More on agenda-setting

Two of the most important researchers of agenda-setting and its impact on policy outcomes, Frank Baumgartner and Brian Jones, have been collecting huge amounts of data on the US policy agenda, and on actual policy changes, since World War II. Their data, and more resources about their project, are available
at the following website. They also provide information on their project, links to papers, lesson plans using the data, and more. Check it out!

The quail shooting agenda

It's interesting to see how some stories -- NSA wiretapping, anybody? -- almost disappeared from view this week, with Cheney's quail hunting misadventure. Looks like a classic example of how unpredictable events can influence the media agenda and make some decisions fairly easy. For example, on Thursday, the Senate intelligence committee decided to cancel hearings into warrantless wiretapping authorized by President Bush. At the same time, the administration declared that it was open to talk about legislation regulating the wiretapping program. While nobody watched, a compromise emerged.

Monday, February 13, 2006

Cheney's shot: A tort?

OK, people seem to find the Cheney hunting story "enjoyable" and take the opportunity for a lawyer joke. Poor Harry Whittington.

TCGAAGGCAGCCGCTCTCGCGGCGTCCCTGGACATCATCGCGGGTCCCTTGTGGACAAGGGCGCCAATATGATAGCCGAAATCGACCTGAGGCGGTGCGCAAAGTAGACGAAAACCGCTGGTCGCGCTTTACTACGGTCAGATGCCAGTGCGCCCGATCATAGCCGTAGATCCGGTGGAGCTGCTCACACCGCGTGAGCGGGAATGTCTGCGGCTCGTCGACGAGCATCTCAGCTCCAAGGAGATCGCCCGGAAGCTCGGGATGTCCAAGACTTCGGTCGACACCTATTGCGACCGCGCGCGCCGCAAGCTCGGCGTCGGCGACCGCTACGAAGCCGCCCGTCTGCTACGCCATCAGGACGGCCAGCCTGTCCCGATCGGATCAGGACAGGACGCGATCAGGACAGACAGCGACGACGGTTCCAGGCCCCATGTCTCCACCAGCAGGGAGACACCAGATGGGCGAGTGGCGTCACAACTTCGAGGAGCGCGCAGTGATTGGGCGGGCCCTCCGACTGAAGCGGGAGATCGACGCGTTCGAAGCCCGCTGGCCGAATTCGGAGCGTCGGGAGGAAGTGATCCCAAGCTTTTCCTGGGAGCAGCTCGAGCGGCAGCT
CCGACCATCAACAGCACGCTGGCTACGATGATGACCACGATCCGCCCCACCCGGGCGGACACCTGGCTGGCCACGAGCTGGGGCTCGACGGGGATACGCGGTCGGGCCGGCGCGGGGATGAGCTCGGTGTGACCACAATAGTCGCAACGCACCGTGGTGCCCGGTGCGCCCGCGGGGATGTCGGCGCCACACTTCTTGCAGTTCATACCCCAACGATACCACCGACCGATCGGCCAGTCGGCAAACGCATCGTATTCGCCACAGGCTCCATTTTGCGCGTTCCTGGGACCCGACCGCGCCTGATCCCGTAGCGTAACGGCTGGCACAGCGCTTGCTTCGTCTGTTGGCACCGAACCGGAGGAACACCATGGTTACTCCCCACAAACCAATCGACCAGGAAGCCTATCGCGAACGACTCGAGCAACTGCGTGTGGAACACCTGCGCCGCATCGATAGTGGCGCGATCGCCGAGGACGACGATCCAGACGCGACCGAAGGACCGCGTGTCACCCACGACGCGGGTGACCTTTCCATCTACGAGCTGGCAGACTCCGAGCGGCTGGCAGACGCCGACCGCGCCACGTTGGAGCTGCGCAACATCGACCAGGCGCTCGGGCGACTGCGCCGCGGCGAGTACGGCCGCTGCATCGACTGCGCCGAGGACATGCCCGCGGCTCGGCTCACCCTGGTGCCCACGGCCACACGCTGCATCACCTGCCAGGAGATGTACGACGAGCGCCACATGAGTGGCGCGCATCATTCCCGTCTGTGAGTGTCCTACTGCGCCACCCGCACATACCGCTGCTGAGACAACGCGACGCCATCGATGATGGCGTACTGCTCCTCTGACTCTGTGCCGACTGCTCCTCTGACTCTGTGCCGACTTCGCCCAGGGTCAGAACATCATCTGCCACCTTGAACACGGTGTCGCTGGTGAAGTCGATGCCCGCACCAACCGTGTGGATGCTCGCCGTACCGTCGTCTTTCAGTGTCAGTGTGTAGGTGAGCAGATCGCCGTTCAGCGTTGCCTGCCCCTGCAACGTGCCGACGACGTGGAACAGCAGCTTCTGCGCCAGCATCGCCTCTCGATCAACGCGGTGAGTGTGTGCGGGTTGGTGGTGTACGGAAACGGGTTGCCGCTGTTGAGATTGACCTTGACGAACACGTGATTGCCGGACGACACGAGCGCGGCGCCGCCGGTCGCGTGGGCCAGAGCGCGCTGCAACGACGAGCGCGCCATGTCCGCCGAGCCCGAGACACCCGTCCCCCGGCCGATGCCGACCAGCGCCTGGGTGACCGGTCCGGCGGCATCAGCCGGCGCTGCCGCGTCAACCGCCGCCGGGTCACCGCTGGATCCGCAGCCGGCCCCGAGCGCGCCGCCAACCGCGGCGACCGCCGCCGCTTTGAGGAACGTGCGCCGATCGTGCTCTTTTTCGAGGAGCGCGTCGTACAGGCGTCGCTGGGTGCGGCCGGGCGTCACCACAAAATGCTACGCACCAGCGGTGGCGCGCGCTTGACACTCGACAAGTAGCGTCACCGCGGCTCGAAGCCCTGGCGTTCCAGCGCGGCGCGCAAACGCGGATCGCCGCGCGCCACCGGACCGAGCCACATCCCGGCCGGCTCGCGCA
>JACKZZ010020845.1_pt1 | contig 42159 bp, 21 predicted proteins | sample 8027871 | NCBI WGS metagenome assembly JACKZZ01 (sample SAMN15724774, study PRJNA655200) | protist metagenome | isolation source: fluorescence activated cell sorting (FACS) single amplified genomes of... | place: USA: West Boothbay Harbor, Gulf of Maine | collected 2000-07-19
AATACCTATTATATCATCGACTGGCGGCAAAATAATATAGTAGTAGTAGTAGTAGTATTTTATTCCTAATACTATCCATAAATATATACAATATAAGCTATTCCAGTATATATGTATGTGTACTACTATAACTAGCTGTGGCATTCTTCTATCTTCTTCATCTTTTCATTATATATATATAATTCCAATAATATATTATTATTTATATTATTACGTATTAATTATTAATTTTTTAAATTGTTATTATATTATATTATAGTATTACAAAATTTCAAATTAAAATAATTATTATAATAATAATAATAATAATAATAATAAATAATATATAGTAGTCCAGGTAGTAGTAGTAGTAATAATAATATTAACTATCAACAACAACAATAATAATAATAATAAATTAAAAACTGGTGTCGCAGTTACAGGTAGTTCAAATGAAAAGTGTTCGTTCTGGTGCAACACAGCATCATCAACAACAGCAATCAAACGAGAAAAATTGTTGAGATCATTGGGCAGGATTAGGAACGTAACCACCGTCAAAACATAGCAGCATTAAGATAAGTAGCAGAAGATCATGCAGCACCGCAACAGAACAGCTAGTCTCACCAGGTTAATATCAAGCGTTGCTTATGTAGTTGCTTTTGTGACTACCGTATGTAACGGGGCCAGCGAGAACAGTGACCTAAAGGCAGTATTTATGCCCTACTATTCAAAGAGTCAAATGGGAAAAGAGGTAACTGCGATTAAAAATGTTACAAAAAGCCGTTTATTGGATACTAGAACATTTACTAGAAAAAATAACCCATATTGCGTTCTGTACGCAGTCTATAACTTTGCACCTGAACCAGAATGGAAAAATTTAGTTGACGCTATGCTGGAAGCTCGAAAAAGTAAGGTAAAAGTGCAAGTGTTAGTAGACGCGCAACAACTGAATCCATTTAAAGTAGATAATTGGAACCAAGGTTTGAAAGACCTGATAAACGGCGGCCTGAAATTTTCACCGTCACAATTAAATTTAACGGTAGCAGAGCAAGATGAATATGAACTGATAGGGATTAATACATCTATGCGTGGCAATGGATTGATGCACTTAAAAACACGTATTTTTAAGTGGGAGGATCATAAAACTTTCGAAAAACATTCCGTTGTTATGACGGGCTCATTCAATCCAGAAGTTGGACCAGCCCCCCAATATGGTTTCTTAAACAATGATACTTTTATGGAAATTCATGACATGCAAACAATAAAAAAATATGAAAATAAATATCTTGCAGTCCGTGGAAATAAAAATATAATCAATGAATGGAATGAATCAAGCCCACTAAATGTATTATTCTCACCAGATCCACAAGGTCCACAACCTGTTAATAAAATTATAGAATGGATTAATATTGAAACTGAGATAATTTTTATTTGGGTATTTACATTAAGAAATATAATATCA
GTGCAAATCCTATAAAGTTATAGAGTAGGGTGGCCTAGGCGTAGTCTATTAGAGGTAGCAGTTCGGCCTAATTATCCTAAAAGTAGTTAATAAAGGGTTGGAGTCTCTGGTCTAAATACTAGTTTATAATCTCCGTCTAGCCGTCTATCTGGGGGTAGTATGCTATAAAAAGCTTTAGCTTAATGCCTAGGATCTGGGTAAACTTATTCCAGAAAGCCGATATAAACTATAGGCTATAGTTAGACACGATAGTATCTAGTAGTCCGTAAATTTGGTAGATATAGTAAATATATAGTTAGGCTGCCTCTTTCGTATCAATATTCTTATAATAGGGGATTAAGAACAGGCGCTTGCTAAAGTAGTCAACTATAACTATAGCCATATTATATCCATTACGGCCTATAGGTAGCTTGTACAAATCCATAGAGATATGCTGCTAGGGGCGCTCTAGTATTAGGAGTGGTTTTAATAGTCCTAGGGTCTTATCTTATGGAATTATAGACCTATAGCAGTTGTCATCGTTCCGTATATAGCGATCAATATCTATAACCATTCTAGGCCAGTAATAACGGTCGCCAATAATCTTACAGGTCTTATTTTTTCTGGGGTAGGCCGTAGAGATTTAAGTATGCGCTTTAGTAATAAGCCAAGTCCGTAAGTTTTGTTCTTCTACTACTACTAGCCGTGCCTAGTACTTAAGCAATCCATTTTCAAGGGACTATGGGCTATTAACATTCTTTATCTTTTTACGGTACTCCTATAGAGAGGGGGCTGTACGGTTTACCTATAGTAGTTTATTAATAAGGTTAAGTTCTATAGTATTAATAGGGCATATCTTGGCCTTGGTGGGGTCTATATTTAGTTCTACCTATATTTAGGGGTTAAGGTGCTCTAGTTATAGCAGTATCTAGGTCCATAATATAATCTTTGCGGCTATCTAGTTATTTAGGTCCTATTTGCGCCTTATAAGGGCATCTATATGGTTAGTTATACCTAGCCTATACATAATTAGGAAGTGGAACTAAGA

Anyway, here is a teaching moment: Can Whittington, after all an experienced lawyer, sue Cheney for tort? And for which one? Ed Lee speculates about the possible cause of action: battery or negligence?

And since I mention frivolous jokes about hunting accidents, I might as well remind everybody of Tom Lehrer's nice old ditty on the topic. Something to learn by heart.


Ed Lee took his post out of consideration for Whittington, who has suffered a heart attack. I don't see how the heart attack makes the discussion more or less insensitive, but with the Mohammed-cartoon controversy on everybody's mind, people seem to be confused about what can and cannot be considered insulting. Oh well.

Saturday, February 11, 2006


In the new New Yorker, David Denby claims that one of my favorite books, Lawrence Stern's Tristram Shandy is "unreadable." As Walter Shandy would say: Pish!

Thursday, February 09, 2006

Dead and alive -- the good news

A couple of days ago, it seemed that Houseplant Picture Studio was closing its virtual doors. Now they are open again, which is really good news. Their Photos of an Unknown Family who Probably Owned a Liquor Store have been one of the last year's wonderful www phenomena -- mysterious, funny, and sad.

Wednesday, February 08, 2006

Cartoons and burning embassies

Joe Miller has a neat little discussion on the cartoon debate at his blog around the corner. As Joe, I don't have much to add to the raging debate that you can follow at Andrew Sullivan's, signandsight, Volokh Conspiracy, etc. (and don't forget Juan Cole, who makes some interesting comparisons with Northern Ireland). (Nevertheless, I left a longish comment, egg on my face. How do you recognize a professor?)